Thinking Anglicans

Pittsburgh: an interview with Bishop Duncan

Christianity Today carries an interview by Timothy C. Morgan with the former Bishop of Pittsburgh, Robert Duncan.

It is titled The Comeback Bishop.

Some extracts:

Do you have any second thoughts about creation of this new province for conservative Anglicans?

No second thoughts about it. I would have hoped that the Anglican Communion might simply recognize us as the legitimate bearers of the Anglican franchise here. But that’s not likely to happen in the short run. The significance of the Episcopal Church deposing me is much greater than what most people would assume in this battle for a province. For the worldwide Anglican Communion to see me deposed has been absolutely sobering, and even moderates are shocked and stunned by it…

Some conservatives continue to support an Anglican Covenant and the Windsor continuation process as vehicles for reform. Do you hold out much hope for these initiatives?

The covenant is a good concept. Sadly, the form, in which it comes forward, has no great strength to it. A better form of covenant would have been the Thirty-Nine Articles or The Book of Common Prayer. Those have been the things that actually functioned as the covenant for three centuries and more. So the covenant is a useful idea. But as it’s being developed it’s not [useful]. About the Windsor continuation group, the glacial timetable on which it’s working is like every other proposal that’s come from the Anglican Communion office, from the Archbishop of Canterbury. They have been too little and far too slow…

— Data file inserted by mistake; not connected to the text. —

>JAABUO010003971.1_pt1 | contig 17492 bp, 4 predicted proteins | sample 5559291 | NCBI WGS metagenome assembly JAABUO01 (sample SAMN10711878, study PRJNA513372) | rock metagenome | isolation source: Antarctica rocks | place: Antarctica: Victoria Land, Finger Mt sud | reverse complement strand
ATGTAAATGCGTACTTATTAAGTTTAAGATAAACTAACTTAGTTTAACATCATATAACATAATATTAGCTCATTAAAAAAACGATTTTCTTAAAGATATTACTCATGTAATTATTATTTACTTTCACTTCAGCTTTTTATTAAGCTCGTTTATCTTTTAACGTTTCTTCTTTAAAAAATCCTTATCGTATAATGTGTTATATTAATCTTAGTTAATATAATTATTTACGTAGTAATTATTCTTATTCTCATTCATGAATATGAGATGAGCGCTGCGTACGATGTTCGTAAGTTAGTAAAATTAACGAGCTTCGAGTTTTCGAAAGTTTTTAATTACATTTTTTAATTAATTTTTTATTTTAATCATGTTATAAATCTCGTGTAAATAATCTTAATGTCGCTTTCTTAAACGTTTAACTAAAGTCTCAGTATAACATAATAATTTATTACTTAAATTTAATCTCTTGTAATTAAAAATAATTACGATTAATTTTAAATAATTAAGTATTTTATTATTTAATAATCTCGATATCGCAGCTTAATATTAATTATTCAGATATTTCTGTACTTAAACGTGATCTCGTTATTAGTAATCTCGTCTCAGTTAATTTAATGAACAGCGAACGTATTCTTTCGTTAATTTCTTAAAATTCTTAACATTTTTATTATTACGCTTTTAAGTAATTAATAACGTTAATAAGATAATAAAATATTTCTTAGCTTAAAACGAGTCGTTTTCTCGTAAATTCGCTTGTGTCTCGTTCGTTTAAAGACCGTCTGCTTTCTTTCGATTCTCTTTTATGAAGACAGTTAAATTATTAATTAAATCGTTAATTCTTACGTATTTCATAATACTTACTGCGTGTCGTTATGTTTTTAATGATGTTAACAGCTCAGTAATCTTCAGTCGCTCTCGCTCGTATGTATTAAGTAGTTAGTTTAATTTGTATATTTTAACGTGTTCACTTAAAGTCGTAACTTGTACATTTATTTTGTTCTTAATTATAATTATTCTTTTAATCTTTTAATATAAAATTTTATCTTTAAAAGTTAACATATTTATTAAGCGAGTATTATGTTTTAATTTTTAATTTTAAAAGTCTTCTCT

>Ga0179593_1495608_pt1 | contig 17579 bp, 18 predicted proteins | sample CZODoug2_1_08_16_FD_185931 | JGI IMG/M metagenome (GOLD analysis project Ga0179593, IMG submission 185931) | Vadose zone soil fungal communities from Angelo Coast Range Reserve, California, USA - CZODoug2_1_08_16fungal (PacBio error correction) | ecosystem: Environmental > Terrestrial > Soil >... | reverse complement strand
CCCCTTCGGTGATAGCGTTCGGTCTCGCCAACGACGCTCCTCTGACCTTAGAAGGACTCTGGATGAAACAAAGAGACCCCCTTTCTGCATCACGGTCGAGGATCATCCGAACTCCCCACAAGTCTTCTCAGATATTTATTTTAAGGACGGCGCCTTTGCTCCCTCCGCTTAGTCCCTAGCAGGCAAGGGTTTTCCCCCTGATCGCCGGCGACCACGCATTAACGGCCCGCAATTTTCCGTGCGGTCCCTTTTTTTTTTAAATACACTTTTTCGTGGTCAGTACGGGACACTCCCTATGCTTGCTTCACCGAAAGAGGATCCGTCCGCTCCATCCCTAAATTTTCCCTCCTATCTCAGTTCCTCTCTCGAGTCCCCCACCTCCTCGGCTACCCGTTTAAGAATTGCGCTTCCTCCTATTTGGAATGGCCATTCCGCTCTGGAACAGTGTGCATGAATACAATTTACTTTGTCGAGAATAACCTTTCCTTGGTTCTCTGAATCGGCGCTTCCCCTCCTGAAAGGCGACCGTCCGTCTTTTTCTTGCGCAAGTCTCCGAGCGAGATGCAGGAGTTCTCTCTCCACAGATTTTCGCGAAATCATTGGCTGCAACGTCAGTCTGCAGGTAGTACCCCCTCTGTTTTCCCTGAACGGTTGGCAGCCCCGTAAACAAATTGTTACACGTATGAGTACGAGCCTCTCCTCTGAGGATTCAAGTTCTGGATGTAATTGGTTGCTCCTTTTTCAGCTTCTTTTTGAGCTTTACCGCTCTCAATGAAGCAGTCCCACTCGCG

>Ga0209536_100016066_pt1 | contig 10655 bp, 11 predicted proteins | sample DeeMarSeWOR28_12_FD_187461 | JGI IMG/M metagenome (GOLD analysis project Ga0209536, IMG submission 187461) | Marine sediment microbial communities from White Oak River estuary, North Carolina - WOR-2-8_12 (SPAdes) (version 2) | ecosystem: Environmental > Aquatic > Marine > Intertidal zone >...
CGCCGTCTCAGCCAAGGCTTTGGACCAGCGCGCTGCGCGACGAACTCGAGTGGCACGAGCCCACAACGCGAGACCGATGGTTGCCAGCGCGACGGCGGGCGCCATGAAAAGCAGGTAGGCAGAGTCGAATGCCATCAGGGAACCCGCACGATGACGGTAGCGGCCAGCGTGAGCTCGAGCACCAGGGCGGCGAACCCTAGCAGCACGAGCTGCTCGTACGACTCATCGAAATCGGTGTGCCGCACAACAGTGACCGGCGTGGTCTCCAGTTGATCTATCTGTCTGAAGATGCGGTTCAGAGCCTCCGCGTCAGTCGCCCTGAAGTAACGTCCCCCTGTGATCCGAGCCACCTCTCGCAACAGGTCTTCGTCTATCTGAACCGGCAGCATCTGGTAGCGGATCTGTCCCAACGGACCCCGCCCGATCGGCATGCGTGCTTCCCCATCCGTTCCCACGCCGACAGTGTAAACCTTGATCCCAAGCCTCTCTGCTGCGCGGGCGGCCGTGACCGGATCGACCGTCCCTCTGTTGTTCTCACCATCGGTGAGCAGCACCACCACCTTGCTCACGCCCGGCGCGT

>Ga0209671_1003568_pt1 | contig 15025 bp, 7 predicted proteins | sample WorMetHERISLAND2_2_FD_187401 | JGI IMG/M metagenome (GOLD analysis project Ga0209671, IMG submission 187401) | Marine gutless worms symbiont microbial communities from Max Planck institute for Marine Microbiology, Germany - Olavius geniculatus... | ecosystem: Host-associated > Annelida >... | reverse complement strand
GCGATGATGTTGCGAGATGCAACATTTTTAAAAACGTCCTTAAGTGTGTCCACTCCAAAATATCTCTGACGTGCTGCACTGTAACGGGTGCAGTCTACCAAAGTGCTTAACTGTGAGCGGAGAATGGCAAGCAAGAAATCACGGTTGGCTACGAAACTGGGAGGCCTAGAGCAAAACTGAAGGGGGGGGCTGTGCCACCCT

Are you confident that there will be a new province for the North American Anglicans a year from now? And are you the most likely person to be the primate of that province?

The simple answers are yes and yes. I do believe that the Common Cause partners will put everything in place that we need to put in place by Christmas. The time has come. In terms of my leadership I think I understand, and those who put me in this place understand, that in this particular moment my task, my call has been to bring the partners to a place, to the creation of a province and to the beginning of its life, and then I’ll be happy to give it over as soon as it’s clear that I’m not called to do it anymore. We will operate in a way in which the primate of the province is a diocesan bishop, will serve for a term, and may be reelected for a term. Then another will take up that primacy…

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Pat O'Neill
Pat O'Neill
12 years ago

“A better form of covenant would have been the Thirty-Nine Articles or The Book of Common Prayer. “

And who among Duncan’s opponents in this conflict objects to the BCP? And since when has any bishop in TEC been required to subscribe to the 39 Articles, especially since–in the American form–they are merely an historical document (as the BCP says they are).

Robert Ian williams
Robert Ian williams
12 years ago

A biblical pure Province with men who are virtual Romanists on one side and others who are fundamentalist evangelicals…a Biblical province which accepts divorce and re-marriage
( even amongst its leaders and bishops) willy nilly and allows for the ordination of women priests, even though many within it believe this is unbiblical..and what unites them a disdain for sodomy..they may as well join with the Mormons and the Seventh Day Adventists..Now that is Biblical purity…I think not

Richard
Richard
12 years ago